Jul 29, 2016
On Wednesday, POLITICO hosted a panel on energy at the Democratic Convention in Philadelphia sponsored by the American Petroleum Institute, a trade association of the oil and gas industry. The group, whose members include EXXONMobil, Chevron, ConocoPhillips, BP, and Shell, lobbies against federal regulation of greenhouse gases and has tried to cast doubt on climate science.
American Petroleum Institute president Jack Gerard, who welcomed everyone to the panel.
"From the oil and gas perspective we see this as a unique historic time in our nation's history, now that we're not the world's number-one oil and natural gas producer," he said.
"Today the United States is near a twenty-year low in carbon emissions. That was brought to you by abundant, affordable, clean-burning natural gas."
Panelists included Trevor Houser, Hillary Clinton's top energy advisor; Heather Zichal, Former Deputy Assistant to President Obama on energy and climate; Governor Jay Inslee of Washington, who is seen as a friend of the environmental movement; and Governor John Hickenlooper of Colorado, who has fought anti-fracking activists in his state.
Environmentalists worry that fracking, a process for extracting natural gas using drilling, high pressure water, and chemicals, can poison groundwater and cause tremors in the Earth. Hickenlooper explained why he opposed a law that would have kept fracking away from people's homes.
"My job is to make sure that fracking is done absolutely safely," Hickenlooper said.
But, he explained, senior citizens who own mineral rights on rural land in his state could lose everything if rich people from Denver move in and build second homes nearby, and then invoke the law to forbid fracking near their fancy dwellings. "So are we as governor going to say, 'You no longer have that private property?' " Hickenlooper asked.
The panel was interrupted by a protester who jumped up shouting:
"You guys are liars! . . . Fracking cannot be made safe! I hold you personally responsible for poisoning America!"
The panelists chuckled and continued their discussion over bringing environmentalists and industry to the table together.
Hillary Clinton's advisor, Trevor Houser, said the Democratic Party Platform, which disappointed environmentalists when a proposal to condemn fracking failed, is much better than the Republican Party platform.
"We're a party of a diversity of views . . . but you compare our platform to where the Republican platform is on this issue, and I think there is no greater contrast," he said. He went on to tout Clinton's plan to offer competitive grants to states and to come up with creative ways to reduce emissions.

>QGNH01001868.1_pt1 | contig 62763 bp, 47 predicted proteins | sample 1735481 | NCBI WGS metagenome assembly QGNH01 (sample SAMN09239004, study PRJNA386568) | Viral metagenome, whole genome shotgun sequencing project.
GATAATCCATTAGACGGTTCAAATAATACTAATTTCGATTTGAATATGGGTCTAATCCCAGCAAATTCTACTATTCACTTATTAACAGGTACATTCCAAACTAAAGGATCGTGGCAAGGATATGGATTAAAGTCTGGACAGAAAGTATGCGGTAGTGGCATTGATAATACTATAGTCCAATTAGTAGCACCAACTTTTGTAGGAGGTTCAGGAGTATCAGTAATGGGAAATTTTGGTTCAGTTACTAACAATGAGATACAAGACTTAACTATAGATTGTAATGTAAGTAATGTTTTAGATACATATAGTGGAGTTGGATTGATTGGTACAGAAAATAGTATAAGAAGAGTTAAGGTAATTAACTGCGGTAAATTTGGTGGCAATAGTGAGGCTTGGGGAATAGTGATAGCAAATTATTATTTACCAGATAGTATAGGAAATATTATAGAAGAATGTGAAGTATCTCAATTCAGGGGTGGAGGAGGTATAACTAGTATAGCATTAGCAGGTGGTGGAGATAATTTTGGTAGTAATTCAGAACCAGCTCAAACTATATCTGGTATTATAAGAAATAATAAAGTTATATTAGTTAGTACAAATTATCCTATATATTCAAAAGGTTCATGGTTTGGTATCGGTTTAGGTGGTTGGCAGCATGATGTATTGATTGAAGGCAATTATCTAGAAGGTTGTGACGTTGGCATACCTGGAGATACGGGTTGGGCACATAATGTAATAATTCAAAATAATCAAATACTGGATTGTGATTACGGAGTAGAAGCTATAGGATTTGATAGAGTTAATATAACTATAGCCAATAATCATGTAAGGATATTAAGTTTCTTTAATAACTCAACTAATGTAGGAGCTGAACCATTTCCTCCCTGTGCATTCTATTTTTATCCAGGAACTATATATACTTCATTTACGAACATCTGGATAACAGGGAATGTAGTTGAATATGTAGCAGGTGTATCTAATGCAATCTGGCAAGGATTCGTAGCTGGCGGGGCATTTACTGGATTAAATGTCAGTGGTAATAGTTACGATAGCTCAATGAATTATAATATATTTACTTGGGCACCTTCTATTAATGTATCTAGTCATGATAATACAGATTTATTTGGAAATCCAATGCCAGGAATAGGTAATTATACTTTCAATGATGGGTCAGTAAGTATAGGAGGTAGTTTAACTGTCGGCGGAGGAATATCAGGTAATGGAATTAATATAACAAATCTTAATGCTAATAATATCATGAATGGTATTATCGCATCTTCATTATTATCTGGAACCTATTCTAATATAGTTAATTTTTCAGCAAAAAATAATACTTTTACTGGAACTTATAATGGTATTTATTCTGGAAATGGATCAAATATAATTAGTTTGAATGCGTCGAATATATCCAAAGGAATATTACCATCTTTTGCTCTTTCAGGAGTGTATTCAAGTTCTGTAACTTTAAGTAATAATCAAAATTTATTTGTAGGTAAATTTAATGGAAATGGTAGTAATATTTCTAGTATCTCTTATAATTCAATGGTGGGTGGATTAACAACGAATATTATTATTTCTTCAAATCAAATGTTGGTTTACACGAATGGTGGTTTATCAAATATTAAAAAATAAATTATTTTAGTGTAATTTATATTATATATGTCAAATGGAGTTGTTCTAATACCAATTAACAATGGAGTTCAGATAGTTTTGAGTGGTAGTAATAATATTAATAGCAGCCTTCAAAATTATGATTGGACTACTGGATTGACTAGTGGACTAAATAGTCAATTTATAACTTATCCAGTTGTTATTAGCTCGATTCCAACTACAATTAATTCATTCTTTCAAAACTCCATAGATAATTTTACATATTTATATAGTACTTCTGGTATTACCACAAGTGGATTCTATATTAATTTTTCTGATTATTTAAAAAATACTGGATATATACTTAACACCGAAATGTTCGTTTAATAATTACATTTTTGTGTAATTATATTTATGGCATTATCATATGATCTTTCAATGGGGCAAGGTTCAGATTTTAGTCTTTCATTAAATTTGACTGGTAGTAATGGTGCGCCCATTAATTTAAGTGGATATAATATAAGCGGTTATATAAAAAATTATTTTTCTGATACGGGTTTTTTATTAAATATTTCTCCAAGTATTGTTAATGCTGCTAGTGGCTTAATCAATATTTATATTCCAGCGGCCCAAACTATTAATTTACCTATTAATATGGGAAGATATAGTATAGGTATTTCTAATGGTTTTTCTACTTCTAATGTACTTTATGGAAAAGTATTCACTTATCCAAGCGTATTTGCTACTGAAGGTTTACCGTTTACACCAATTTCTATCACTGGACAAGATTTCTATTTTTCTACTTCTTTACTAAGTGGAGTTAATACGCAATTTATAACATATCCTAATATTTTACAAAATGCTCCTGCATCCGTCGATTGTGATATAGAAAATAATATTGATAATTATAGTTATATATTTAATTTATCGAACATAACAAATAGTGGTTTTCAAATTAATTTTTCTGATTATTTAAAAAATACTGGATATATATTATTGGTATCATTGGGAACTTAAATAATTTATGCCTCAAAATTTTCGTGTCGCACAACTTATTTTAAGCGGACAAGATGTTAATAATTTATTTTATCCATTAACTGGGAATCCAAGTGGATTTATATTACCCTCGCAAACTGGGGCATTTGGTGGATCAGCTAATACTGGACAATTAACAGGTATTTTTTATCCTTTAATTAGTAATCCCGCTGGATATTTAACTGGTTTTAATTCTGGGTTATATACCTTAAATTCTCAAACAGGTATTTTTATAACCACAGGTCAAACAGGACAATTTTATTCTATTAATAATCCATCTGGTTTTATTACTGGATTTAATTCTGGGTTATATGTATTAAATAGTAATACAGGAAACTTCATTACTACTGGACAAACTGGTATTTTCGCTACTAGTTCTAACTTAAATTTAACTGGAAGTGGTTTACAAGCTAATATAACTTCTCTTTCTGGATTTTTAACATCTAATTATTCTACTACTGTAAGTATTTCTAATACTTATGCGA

Governor Inslee, the one panel member with serious environmental credibility, touted Washington State's "absolute cap on carbon pollution." He called it "what our children and grandchildren deserve" and took a jab at his state's legislature, which, he said, "is under the sway of the Flat Earth Society."
At the end of the program, the panel was interrupted again, this time by an indigenous woman at the back of the room who shouted, "Indigenous people need everyone on the panel to take a strong stand against fracking!"
"Please, Governor Hickenlooper, we need you to stand for us! We don't have time! We need your help! Please! You're killing your constituents with fracking!"
Several more protesters began shouting, and the panel ended in chaos.
I spoke with Brad Johnson, the executive director of the group Climate Hawks Vote, who was hustled out following an altercation with a woman who was live-tweeting the event.
The whole event was "an offensive display of Big Oil's corrupting power over our politics and journalism," Johnson said.
Over 11,000 Climate Hawks Vote members signed a petition asking Democratic politicians in Philadelphia for the convention to boycott the event, he said.
"This is an example of the banality of evil," Johnson said.
"Most of the people were sitting there enjoying their food and drink, that was bought for us by the oil industry, and acting as if what we were engaged in was not the deliberate destruction of human civilization."
Johnson got emotional as he described how helpless he feels.
"I feel tremendous personal guilt that I don't have the bravery or skill or ability to stop this," he said, beginning to cry.
It was a dramatic illustration of the gap between the activists who came to Philadelphia to speak out about urgent issues and the politicians and lobbyists who came to party and make deals over drinks.
People like Johnson made things considerably hotter for the latter group.
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